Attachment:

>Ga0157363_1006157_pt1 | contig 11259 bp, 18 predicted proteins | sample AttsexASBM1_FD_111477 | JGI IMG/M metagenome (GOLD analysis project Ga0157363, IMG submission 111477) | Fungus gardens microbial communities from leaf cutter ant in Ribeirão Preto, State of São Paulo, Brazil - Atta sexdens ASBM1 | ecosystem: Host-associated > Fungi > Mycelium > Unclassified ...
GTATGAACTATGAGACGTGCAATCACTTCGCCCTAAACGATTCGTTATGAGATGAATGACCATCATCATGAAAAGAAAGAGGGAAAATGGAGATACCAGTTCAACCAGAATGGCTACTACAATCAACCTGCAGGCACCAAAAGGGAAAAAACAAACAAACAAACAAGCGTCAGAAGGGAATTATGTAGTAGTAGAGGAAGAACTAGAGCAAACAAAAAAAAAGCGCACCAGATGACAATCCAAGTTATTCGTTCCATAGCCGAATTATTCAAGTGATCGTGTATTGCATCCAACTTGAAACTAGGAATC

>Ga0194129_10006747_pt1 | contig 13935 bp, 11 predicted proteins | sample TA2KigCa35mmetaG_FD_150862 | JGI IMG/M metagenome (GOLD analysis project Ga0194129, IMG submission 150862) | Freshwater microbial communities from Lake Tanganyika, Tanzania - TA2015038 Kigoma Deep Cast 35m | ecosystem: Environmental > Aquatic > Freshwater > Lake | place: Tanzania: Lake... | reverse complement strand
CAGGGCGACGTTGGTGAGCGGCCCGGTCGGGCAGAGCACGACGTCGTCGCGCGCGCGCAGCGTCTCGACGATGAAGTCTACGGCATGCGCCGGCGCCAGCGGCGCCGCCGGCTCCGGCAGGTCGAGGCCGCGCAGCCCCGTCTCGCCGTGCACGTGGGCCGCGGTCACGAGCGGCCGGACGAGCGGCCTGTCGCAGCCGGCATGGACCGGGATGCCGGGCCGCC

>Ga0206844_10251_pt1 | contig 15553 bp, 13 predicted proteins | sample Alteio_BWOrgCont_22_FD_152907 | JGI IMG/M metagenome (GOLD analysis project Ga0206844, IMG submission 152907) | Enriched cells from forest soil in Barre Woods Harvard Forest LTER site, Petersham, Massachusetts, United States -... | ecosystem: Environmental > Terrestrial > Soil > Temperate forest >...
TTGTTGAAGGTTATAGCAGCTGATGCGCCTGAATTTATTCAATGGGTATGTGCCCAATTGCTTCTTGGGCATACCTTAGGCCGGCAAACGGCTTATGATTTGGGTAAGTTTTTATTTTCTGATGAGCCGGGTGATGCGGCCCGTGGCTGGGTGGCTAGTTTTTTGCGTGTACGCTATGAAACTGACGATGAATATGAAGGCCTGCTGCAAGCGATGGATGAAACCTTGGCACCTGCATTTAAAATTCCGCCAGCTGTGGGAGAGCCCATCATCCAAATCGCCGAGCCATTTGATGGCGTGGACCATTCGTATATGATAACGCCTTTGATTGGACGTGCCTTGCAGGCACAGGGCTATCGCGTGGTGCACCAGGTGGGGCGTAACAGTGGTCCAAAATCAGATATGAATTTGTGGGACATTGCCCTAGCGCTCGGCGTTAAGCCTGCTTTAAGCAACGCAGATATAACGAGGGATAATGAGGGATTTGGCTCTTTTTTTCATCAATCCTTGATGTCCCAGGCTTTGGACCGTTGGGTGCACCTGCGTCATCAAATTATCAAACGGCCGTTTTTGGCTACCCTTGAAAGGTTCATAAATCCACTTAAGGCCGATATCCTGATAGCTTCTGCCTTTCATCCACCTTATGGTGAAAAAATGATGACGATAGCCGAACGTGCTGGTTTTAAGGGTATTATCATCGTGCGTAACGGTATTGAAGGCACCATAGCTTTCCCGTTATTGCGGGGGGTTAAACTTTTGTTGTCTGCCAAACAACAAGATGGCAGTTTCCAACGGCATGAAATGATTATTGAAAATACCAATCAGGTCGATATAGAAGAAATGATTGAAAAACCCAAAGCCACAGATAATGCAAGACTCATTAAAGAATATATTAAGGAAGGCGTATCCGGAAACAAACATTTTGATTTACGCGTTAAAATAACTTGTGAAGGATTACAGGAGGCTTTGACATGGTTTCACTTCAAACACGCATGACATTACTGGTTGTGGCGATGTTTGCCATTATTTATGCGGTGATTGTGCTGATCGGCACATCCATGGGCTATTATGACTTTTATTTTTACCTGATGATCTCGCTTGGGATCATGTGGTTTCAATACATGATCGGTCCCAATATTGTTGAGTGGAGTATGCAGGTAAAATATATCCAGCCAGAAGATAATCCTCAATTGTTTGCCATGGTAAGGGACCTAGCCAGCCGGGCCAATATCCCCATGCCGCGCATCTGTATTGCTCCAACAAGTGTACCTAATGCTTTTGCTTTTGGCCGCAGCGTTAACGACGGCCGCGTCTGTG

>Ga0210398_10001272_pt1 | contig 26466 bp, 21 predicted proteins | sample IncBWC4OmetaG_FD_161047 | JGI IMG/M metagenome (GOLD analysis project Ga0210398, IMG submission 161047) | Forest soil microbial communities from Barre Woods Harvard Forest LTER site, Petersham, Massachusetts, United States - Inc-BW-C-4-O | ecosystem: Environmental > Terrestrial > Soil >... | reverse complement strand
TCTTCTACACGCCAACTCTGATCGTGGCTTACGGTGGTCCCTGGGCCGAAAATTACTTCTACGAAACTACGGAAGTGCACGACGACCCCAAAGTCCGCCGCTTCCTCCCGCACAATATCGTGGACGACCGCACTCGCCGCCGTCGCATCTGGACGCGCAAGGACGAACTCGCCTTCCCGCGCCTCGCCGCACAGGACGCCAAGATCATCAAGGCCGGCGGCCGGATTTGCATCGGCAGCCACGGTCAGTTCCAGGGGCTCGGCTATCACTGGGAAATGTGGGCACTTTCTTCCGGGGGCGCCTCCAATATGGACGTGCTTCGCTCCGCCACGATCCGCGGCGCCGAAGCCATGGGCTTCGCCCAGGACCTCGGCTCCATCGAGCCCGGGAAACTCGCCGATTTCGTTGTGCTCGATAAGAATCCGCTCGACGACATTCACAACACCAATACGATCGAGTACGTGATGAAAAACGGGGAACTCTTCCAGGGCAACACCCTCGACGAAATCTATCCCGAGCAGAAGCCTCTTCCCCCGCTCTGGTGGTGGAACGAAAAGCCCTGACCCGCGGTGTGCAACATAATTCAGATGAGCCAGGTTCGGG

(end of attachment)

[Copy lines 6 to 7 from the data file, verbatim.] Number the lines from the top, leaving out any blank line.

TTGTTGAAGGTTATAGCAGCTGATGCGCCTGAATTTATTCAATGGGTATGTGCCCAATTGCTTCTTGGGCATACCTTAGGCCGGCAAACGGCTTATGATTTGGGTAAGTTTTTATTTTCTGATGAGCCGGGTGATGCGGCCCGTGGCTGGGTGGCTAGTTTTTTGCGTGTACGCTATGAAACTGACGATGAATATGAAGGCCTGCTGCAAGCGATGGATGAAACCTTGGCACCTGCATTTAAAATTCCGCCAGCTGTGGGAGAGCCCATCATCCAAATCGCCGAGCCATTTGATGGCGTGGACCATTCGTATATGATAACGCCTTTGATTGGACGTGCCTTGCAGGCACAGGGCTATCGCGTGGTGCACCAGGTGGGGCGTAACAGTGGTCCAAAATCAGATATGAATTTGTGGGACATTGCCCTAGCGCTCGGCGTTAAGCCTGCTTTAAGCAACGCAGATATAACGAGGGATAATGAGGGATTTGGCTCTTTTTTTCATCAATCCTTGATGTCCCAGGCTTTGGACCGTTGGGTGCACCTGCGTCATCAAATTATCAAACGGCCGTTTTTGGCTACCCTTGAAAGGTTCATAAATCCACTTAAGGCCGATATCCTGATAGCTTCTGCCTTTCATCCACCTTATGGTGAAAAAATGATGACGATAGCCGAACGTGCTGGTTTTAAGGGTATTATCATCGTGCGTAACGGTATTGAAGGCACCATAGCTTTCCCGTTATTGCGGGGGGTTAAACTTTTGTTGTCTGCCAAACAACAAGATGGCAGTTTCCAACGGCATGAAATGATTATTGAAAATACCAATCAGGTCGATATAGAAGAAATGATTGAAAAACCCAAAGCCACAGATAATGCAAGACTCATTAAAGAATATATTAAGGAAGGCGTATCCGGAAACAAACATTTTGATTTACGCGTTAAAATAACTTGTGAAGGATTACAGGAGGCTTTGACATGGTTTCACTTCAAACACGCATGACATTACTGGTTGTGGCGATGTTTGCCATTATTTATGCGGTGATTGTGCTGATCGGCACATCCATGGGCTATTATGACTTTTATTTTTACCTGATGATCTCGCTTGGGATCATGTGGTTTCAATACATGATCGGTCCCAATATTGTTGAGTGGAGTATGCAGGTAAAATATATCCAGCCAGAAGATAATCCTCAATTGTTTGCCATGGTAAGGGACCTAGCCAGCCGGGCCAATATCCCCATGCCGCGCATCTGTATTGCTCCAACAAGTGTACCTAATGCTTTTGCTTTTGGCCGCAGCGTTAACGACGGCCGCGTCTGTG

>Ga0210398_10001272_pt1 | contig 26466 bp, 21 predicted proteins | sample IncBWC4OmetaG_FD_161047 | JGI IMG/M metagenome (GOLD analysis project Ga0210398, IMG submission 161047) | Forest soil microbial communities from Barre Woods Harvard Forest LTER site, Petersham, Massachusetts, United States - Inc-BW-C-4-O | ecosystem: Environmental > Terrestrial > Soil >... | reverse complement strand